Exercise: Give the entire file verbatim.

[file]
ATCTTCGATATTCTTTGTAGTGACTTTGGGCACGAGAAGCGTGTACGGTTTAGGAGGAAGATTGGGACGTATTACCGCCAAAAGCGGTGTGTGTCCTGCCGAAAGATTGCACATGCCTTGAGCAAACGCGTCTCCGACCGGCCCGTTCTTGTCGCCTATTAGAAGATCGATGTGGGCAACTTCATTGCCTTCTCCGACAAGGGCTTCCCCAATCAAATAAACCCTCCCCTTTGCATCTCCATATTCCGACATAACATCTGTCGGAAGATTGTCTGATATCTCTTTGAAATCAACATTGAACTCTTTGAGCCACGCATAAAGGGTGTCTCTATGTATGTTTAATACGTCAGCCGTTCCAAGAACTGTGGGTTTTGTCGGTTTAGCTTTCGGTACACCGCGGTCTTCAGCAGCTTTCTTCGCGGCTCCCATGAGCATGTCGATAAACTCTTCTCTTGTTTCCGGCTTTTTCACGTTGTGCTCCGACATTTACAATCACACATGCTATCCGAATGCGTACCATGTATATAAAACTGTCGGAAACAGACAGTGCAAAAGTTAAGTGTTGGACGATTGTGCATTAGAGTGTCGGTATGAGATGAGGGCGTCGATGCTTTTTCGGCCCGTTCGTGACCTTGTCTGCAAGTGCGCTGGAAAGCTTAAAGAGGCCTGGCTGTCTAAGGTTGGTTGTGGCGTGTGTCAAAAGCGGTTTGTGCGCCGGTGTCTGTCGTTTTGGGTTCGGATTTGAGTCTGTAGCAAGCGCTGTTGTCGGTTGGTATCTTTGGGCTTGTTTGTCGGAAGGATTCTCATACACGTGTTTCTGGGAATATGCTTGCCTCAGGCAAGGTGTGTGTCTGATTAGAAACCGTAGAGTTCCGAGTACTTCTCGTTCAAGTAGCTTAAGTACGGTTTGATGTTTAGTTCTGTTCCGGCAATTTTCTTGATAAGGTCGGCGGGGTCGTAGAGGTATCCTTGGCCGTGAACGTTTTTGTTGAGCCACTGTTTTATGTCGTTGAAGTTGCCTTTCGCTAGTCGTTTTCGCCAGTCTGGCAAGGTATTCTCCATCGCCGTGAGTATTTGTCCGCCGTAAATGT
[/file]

ATCTTCGATATTCTTTGTAGTGACTTTGGGCACGAGAAGCGTGTACGGTTTAGGAGGAAGATTGGGACGTATTACCGCCAAAAGCGGTGTGTGTCCTGCCGAAAGATTGCACATGCCTTGAGCAAACGCGTCTCCGACCGGCCCGTTCTTGTCGCCTATTAGAAGATCGATGTGGGCAACTTCATTGCCTTCTCCGACAAGGGCTTCCCCAATCAAATAAACCCTCCCCTTTGCATCTCCATATTCCGACATAACATCTGTCGGAAGATTGTCTGATATCTCTTTGAAATCAACATTGAACTCTTTGAGCCACGCATAAAGGGTGTCTCTATGTATGTTTAATACGTCAGCCGTTCCAAGAACTGTGGGTTTTGTCGGTTTAGCTTTCGGTACACCGCGGTCTTCAGCAGCTTTCTTCGCGGCTCCCATGAGCATGTCGATAAACTCTTCTCTTGTTTCCGGCTTTTTCACGTTGTGCTCCGACATTTACAATCACACATGCTATCCGAATGCGTACCATGTATATAAAACTGTCGGAAACAGACAGTGCAAAAGTTAAGTGTTGGACGATTGTGCATTAGAGTGTCGGTATGAGATGAGGGCGTCGATGCTTTTTCGGCCCGTTCGTGACCTTGTCTGCAAGTGCGCTGGAAAGCTTAAAGAGGCCTGGCTGTCTAAGGTTGGTTGTGGCGTGTGTCAAAAGCGGTTTGTGCGCCGGTGTCTGTCGTTTTGGGTTCGGATTTGAGTCTGTAGCAAGCGCTGTTGTCGGTTGGTATCTTTGGGCTTGTTTGTCGGAAGGATTCTCATACACGTGTTTCTGGGAATATGCTTGCCTCAGGCAAGGTGTGTGTCTGATTAGAAACCGTAGAGTTCCGAGTACTTCTCGTTCAAGTAGCTTAAGTACGGTTTGATGTTTAGTTCTGTTCCGGCAATTTTCTTGATAAGGTCGGCGGGGTCGTAGAGGTATCCTTGGCCGTGAACGTTTTTGTTGAGCCACTGTTTTATGTCGTTGAAGTTGCCTTTCGCTAGTCGTTTTCGCCAGTCTGGCAAGGTATTCTCCATCGCCGTGAGTATTTGTCCGCCGTAAATGT